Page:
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Use a grip strengthener to work your forearms at the office.
Any time you perform a throwing movement in a sport, you rely on your wrists and forearm muscles. For example, you need strong forearms to set and spike in a volleyball game. If you're a climber, you need a strong grip or you'll fall off the side of the rock. You can perform specific strengthening exercises that focus on your wrists and forearms.
Sit on a sturdy chair or the end of a bench, positioning your legs slightly wider than hip-width apart.2.
Put your right hand on your right knee for support.3.
Hold a dumbbell in your left hand with an underhanded, or palm-up, grip. Position your left wrist so it rests slightly over the left knee. You should be able to flex your wrist through its entire range of motion.4.
Lean slightly forward toward your left leg while keeping your back erect.
Curl the dumbbell up toward your chest, moving only your wrist. Keep your arm stationary and against your thigh. Hold the peak position for a second.6.
Slowly lower your hand to the starting position. Perform 15 reps for two to three sets.7.
Perform reverse curls by changing your working hand's position to an overhanded or palm-down grip. Use the same form as you did for curls. Select a lighter weight for this exercise. Repeat both exercises for the right wrist and forearm.
Hold the rim of a 10-pound Olympic weight plate in each hand. Wrap your fingers around the rim of the plate. Press your thumb against the flat side of the weight plate.2.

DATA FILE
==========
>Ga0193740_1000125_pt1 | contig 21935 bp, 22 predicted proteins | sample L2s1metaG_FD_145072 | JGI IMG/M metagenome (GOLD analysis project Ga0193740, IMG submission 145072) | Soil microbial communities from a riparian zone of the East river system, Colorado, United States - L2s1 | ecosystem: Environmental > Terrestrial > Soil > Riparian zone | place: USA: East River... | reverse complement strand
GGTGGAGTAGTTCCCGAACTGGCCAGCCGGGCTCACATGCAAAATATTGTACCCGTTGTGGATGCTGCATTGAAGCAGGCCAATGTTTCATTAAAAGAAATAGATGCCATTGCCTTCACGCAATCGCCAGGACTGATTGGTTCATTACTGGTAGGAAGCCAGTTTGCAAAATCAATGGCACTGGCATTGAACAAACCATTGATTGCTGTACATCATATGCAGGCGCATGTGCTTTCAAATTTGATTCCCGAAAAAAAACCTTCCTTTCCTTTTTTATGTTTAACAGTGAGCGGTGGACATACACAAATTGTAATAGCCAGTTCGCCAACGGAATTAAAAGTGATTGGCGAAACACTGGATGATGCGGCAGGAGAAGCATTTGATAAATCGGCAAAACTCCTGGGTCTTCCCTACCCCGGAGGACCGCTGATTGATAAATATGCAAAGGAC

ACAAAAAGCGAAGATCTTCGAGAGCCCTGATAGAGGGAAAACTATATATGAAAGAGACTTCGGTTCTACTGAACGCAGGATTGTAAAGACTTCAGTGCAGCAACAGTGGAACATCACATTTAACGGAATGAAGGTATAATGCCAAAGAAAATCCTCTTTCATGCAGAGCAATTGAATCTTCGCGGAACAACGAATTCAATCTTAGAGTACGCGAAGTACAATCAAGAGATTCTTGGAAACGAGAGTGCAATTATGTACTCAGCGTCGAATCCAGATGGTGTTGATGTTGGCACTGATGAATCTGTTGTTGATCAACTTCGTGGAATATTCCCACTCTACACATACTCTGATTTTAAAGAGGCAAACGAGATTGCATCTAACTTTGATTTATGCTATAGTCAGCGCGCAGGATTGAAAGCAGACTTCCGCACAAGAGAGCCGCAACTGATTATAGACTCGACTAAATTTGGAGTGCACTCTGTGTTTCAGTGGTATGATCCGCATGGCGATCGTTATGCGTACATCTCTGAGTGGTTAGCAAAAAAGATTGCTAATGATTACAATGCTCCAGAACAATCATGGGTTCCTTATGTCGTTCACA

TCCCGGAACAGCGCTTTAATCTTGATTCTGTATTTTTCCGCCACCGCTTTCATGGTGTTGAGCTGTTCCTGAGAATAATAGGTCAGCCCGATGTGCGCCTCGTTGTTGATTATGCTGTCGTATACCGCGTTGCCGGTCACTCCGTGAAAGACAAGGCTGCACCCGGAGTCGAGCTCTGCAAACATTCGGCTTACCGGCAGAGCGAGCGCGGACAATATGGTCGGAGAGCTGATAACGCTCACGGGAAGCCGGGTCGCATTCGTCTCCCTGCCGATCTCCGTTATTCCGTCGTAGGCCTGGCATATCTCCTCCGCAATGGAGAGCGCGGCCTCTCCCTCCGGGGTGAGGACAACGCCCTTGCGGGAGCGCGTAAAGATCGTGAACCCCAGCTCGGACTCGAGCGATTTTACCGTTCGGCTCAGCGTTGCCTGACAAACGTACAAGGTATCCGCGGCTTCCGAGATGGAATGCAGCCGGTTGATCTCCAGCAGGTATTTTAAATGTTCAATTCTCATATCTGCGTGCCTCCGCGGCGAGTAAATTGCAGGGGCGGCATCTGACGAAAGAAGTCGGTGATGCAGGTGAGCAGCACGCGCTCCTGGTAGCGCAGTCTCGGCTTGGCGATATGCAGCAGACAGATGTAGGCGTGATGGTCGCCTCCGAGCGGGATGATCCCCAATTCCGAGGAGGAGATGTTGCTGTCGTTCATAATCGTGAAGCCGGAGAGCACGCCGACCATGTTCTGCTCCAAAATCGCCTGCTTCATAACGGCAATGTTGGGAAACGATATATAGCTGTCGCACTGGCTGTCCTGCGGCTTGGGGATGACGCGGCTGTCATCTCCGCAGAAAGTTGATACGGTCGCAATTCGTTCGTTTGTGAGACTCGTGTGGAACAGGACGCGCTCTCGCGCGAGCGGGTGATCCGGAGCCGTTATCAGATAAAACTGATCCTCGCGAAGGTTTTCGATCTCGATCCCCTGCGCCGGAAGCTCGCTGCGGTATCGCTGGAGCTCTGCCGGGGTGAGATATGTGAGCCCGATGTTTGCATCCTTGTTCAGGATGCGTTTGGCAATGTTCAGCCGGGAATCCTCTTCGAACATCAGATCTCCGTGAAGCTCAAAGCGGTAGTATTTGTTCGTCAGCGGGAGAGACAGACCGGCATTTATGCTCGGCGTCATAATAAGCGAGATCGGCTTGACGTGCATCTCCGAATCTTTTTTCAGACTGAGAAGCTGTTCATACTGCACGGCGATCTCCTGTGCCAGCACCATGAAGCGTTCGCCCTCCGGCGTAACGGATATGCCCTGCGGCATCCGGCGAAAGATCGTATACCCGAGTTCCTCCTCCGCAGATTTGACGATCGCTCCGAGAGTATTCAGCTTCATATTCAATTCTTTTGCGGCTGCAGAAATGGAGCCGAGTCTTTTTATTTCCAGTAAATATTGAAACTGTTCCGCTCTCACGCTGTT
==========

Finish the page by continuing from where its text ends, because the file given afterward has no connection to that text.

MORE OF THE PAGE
Slowly straighten your fingers to lower the plate.3.
Close your fingers, lifting the weight as high as possible.4.
Perform three to five reps. Advance to a 25-pound plate as you grow stronger.
Attach one end of a rope to a broomstick or dowel.2.
Secure a 10-pound weight to the other end of the rope.3.
Hold the dowel with an overhanded grip, positioning the rope and weight between your hands.4.
Slowly roll the rope up, lifting the weight until it almost touches the dowel.5.
Roll the rope down, using slow and controlled motion. Repeat two to three times.
Get a spring-loaded gripper that produces medium resistance.2.
Place the device in the palm of your hand, wrapping your fingers around the side of one handle. Secure the other handle with your thumb.3.
Squeeze the gripper closed, keeping your wrist straight and firm.4.
Release the grip, repeat the exercise and then switch hands.
- Chair or bench
- Two 10-pound Olympic weight plates
- Broomstick or dowel
- 10-pound weight
- Grip strengthener
- You can replace the commercial grip strengthener with an old tennis ball. Squeezing a rubber ball or a clump of putty can be an effective exercise to condition your forearms.
- If you feel any strain or pain in your wrists or forearms during forearm strengthening exercises, lighten the load or stop the exercise.